“King Follett Discourse,” Church History Topics
“King Follett Discourse”
On April 7, 1844, Joseph Smith rose to speak in what would prove to be his last conference. After asking the Saints for their “profound attention,”1 he explained that he would speak about the dead, in response to a request from the family and friends of King Follett, a Church member who had recently died in an accident. There is no complete or verbatim record of what Joseph said, but several individuals took notes, making this one of Joseph’s best-recorded sermons.2
In the sermon, Joseph taught about divine nature and eternal progression. He countered the long-standing theological tradition that treated God as wholly different than humanity. He explained that “if men do not comprehend the character of God they do not comprehend themselves.”3 He taught that God “was once as one of us” and that “all the spirits that God ever sent into the world” were “susceptible of enlargement,” having the capacity to become like God in the eternities.4 Joseph also taught that a core part of each person is coeternal with God, comparing this divine core to a ring, without beginning or end.
The King Follett sermon was the most direct, public explanation of these doctrines, but it was not the first time they had been introduced. The Book of Mormon and the book of Moses both contain passages that stood at odds with the theological position dominant in Joseph Smith’s day that God is “without body, parts, or passions.”5 Revelations received by Joseph Smith as early as 1832 taught that spirits existed “in the beginning with God” and that through the power of Jesus Christ’s Atonement, individuals could “receive their inheritance and be made equal with him,” becoming gods.6 Joseph Smith had elaborated on these revelations in various settings, helping others grasp the implications of his teachings.7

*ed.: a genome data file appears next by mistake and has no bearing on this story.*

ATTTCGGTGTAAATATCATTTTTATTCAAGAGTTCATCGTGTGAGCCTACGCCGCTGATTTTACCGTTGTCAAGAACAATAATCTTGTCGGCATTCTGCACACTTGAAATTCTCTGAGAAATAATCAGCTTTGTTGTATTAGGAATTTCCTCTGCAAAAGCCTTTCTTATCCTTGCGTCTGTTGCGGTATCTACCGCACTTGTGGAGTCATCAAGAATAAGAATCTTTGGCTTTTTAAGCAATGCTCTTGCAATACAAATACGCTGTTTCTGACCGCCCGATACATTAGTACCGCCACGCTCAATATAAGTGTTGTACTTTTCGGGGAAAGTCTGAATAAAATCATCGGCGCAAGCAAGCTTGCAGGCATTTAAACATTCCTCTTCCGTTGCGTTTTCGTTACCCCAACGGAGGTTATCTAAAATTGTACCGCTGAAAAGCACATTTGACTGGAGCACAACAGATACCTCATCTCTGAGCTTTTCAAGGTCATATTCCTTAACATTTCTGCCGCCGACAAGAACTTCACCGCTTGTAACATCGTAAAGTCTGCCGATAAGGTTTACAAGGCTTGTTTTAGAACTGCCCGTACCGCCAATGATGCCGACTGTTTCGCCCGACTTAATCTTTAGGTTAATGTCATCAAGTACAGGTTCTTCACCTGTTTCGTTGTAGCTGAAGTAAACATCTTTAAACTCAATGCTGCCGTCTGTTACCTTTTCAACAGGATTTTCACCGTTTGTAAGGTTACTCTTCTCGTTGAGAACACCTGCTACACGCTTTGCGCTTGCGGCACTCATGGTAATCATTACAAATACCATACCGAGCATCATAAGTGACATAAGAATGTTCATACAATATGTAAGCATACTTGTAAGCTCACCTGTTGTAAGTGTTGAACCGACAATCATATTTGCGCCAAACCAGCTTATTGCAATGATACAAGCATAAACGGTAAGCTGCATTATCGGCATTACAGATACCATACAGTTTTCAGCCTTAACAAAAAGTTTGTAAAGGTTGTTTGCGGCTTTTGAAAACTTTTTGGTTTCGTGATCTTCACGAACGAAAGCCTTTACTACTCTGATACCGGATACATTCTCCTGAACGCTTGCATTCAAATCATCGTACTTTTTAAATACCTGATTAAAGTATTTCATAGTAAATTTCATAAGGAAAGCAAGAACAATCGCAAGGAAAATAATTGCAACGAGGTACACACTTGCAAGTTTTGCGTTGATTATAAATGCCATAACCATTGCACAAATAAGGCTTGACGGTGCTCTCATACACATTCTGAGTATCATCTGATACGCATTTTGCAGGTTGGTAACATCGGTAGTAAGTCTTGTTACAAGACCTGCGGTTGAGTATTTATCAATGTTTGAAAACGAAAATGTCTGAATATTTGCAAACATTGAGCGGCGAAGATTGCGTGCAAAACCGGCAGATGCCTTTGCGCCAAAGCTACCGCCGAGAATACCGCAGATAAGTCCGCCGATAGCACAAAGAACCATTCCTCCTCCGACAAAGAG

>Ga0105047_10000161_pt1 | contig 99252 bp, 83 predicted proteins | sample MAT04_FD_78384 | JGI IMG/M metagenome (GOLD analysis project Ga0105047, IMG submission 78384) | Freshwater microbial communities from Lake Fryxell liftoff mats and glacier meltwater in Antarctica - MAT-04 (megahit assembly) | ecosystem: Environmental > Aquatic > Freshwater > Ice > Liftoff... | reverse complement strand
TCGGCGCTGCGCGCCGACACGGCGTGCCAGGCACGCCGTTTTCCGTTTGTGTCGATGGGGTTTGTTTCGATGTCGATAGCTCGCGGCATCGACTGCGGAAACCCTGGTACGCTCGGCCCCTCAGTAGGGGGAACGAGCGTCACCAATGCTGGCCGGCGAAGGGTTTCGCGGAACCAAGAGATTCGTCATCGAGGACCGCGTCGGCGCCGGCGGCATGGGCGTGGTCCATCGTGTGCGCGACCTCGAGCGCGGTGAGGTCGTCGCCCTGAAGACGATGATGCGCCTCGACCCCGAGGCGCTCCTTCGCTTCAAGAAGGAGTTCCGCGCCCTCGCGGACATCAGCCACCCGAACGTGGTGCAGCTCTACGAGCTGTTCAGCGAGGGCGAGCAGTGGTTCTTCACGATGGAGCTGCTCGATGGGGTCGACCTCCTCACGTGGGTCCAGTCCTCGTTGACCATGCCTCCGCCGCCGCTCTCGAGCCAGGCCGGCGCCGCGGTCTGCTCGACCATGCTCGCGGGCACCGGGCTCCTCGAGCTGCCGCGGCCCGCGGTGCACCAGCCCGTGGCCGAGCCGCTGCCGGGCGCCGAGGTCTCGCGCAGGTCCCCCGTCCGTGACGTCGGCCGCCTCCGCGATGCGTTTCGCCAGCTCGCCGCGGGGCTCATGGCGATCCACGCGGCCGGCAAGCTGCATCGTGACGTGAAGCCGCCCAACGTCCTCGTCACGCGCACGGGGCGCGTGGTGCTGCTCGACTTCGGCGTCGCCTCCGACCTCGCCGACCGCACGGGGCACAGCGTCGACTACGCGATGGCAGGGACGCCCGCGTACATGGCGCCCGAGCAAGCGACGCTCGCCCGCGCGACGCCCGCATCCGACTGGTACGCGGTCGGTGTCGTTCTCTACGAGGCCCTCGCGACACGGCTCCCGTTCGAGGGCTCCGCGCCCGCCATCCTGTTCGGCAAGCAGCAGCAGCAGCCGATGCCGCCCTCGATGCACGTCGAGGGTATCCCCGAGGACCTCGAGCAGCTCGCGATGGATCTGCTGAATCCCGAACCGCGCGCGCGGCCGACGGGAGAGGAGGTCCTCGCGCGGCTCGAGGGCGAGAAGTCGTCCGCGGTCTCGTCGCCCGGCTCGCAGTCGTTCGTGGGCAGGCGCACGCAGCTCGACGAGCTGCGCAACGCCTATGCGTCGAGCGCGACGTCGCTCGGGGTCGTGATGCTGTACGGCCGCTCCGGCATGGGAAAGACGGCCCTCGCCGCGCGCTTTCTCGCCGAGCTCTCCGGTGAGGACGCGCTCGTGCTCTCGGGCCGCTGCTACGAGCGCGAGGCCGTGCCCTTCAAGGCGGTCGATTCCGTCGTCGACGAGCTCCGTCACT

Even for people who were aware of Joseph Smith’s earlier teachings on the premortal existence, divine nature, and exaltation, the King Follett discourse stood apart as the defining moment when those key concepts powerfully came together. One Church member who heard the sermon described it as overwhelming evidence that Joseph Smith had “the Spirit of Inspiration.”8 Nearly 50 years after the address, Wilford Woodruff, while speaking at the dedication of the Salt Lake Temple, declared that listening to the discourse was the strongest spiritual experience of his life.9 But the sermon was not without critics. Two months after the sermon, dissident Latter-day Saints published a newspaper called the Nauvoo Expositor, in which they denounced the Prophet’s teachings as blasphemous and cited them as a reason for their speaking out against Joseph Smith.10 Subsequent critics of the Church have also attacked the sermon’s teachings.
Since 1844, the Church has continued to teach the core doctrines that Joseph presented in the King Follett discourse and to view the plan of salvation in light of the truths Joseph Smith taught about humankind’s premortal existence, mortal experience, and divine eternal potential.
Related Topics: Mother in Heaven